Wednesday, February 24, 2010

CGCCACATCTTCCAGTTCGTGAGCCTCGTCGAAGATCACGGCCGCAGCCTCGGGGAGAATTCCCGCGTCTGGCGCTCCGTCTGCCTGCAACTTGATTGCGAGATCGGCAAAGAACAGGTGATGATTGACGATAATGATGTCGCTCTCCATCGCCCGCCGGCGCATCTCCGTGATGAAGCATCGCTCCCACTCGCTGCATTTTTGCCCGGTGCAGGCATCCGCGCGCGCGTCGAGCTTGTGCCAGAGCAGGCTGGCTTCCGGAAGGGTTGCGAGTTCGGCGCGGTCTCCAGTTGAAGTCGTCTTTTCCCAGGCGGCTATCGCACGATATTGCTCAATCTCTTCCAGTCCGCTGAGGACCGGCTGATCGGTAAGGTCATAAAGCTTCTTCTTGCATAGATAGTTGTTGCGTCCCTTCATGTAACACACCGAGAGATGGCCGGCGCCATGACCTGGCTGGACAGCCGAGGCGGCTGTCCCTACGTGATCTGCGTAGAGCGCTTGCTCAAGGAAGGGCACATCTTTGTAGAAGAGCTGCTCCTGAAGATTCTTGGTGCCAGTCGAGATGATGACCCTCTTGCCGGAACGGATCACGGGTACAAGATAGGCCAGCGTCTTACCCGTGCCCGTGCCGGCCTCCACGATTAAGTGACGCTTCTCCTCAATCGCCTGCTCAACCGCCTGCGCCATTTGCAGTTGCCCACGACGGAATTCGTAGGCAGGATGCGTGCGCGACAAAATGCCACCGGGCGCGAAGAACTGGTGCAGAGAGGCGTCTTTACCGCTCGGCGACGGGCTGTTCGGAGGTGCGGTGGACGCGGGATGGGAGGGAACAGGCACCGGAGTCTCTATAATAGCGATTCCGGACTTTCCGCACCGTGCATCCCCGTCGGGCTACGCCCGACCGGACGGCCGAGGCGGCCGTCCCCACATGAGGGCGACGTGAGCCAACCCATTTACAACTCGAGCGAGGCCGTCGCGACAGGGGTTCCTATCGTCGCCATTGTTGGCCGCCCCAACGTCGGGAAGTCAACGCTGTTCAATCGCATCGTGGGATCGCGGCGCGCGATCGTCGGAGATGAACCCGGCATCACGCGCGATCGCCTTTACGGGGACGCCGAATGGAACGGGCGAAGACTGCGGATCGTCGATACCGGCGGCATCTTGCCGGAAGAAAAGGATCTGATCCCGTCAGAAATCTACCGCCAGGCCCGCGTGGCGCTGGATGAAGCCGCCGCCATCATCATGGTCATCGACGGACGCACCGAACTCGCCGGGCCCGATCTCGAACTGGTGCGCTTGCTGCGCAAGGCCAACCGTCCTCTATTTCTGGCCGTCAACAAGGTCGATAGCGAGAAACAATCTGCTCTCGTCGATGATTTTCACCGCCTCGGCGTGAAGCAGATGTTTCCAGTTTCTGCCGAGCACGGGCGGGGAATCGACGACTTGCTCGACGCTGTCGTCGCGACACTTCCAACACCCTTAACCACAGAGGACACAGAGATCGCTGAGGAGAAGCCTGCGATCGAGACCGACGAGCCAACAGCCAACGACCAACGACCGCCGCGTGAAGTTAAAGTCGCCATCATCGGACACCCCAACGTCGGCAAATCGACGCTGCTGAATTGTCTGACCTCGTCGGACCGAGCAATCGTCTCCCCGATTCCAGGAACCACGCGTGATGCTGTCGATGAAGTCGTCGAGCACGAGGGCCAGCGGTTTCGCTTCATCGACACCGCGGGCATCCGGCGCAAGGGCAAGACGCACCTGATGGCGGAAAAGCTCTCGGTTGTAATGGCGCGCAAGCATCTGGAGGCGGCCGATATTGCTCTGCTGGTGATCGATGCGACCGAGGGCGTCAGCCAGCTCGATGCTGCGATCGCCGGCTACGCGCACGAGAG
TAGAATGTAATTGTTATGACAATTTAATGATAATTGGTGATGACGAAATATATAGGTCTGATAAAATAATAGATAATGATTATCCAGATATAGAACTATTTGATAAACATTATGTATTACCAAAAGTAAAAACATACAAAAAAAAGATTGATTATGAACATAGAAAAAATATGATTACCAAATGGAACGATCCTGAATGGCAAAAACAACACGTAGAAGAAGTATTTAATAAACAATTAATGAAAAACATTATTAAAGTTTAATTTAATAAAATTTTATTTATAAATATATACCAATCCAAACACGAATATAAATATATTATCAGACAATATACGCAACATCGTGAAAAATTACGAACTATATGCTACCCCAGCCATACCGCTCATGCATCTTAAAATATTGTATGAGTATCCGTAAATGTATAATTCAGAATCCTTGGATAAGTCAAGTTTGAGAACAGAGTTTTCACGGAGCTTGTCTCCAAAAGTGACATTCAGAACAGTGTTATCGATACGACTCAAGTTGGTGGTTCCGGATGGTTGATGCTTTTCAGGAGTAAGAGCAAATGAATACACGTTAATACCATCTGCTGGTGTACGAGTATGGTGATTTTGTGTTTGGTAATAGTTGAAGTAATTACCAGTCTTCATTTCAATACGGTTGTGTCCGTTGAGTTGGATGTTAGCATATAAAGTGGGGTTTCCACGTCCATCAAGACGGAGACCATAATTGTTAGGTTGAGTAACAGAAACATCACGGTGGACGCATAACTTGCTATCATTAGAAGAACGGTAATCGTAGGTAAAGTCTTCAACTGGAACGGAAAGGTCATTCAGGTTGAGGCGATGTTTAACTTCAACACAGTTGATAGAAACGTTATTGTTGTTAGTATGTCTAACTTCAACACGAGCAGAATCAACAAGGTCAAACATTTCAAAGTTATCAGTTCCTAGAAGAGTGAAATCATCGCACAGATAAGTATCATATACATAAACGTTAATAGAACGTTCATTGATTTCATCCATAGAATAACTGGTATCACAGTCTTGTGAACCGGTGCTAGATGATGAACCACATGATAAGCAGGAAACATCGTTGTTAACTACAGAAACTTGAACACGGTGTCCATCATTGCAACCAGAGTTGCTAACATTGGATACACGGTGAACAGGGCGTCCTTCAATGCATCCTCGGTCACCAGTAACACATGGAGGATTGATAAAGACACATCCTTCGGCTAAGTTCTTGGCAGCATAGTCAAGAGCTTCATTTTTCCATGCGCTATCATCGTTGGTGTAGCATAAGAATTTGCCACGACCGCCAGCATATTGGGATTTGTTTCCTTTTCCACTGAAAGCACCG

THE SNIPER One in a relentless series of adventures during WWII. After eventfully crossing the Mosel river, (see MOSEL CROSSING) heading towards Cologne; Co. C, 2nd Battalion, 1st regiment, 5th Division, 3rd Army was walking into glowing rays of golden sunlight through an evergreen forest cathedral. I was a runner; phoning, (also laying the phone lines) radioing and carrying messages from Co. Hq. to the front line platoons and back. In some instances I found myself the communications link for the 1st Lieutenant or the Captain. The only cloud in our sky was a pesky sniper who was picking us off as we strolled purposefully through the open golden forest. Captain Leasch (yes, he was of German descent) instructed Sgt. Wallace to get rid of the nuisance. Sgt. Wallace was our Platoon Sgt. and a damn good one. He came from the canny sharp shooting Scotch stock that lives in the hills of Kentucky and Tennessee. Though he was as ignorant as a Georgia Cracker, he more than made up for it in intelligence. His race had shrunk and become lithe. I thought of him as a sort of smart, all purpose Jaguar; or a Puma. He was a perfect soldier; he could and did carry out the most complex and confusing orders. He could improvise and read German maps and take the initiative. I was a babe in the woods (literally) beside him. He knew what he was doing and what had to be done! Captain Leasch was that way too. They made C. Company a good company. I only wished the Generals were a quarter as good. Rightly or wrongly, the word “General” always brings a picture of a bumbling idiot to my mind. Sorry about that, you military history buffs. Sgt. Wallace said: “Osburn and Valderrama, come with me.” Osburn also came from the hills, as did a good percentage of the Co. He was lanky and easygoing; and he drawled. We obediently followed Sgt. Wallace to a spot from which we could see the German, way up in a tree. I could barely make him out even with my glasses on, and had to have his position pointed out to me. The M-1 Garand is not considered a sharp shooting rifle but Wallace proved it depended on the man and not the instrument. He whispered to us: “Where do you want me to hit him?” “In the head,” I prompted. “We're supposed to kill him.” He considered my opinion and waited for Osburn to speak. Osburn drawled: “shoot him through the throat and see what happens.” “Good Idea” answered Wallace. “Kill him.” I insisted. “Oh shut up Valderrama” was all I got for my trouble. The Sgt. raised his clumsy M-1 calmly and deliberately. He rested it against his shoulder almost casually and pulled the trigger the instant his eye made out the target. It was a virtuoso display of shooting and marksmanship with the M-1, done with smooth precision and mountain cunning. The man’s throat burst into a fountain of blood high up in the tree. He fell from his perch and followed his clattering rifle through the branches and towards the ground. A rope he wore around his waist played itself out as he fell, coming to its end a few feet from the ground, in the exposed area just lower than the lowest branch. I didn’t hear his spine crack, but it must have. He gently swung back and forth face up in the waning golden light of the sun, erupting pinkish red foam from his throat with the regularity of a geyser, as his body struggled to breathe its last dying gasps. As I wallowed in morbid fascination of the sniper’s fate, a new stimulus presented itself. It was a noise coming from Wallace and Osburn.. I stared dazedly at them and saw they were laughing. They would slap their thighs and guffaw; then point towards the German as he swung and gushed red foam under the tree branches, then another laugh and a slap. Happy as babes they were. I hear the Scott’s have done some pretty wild things up in those hills of theirs in Scotland, too. But did these guys have to enjoy themselves that much?

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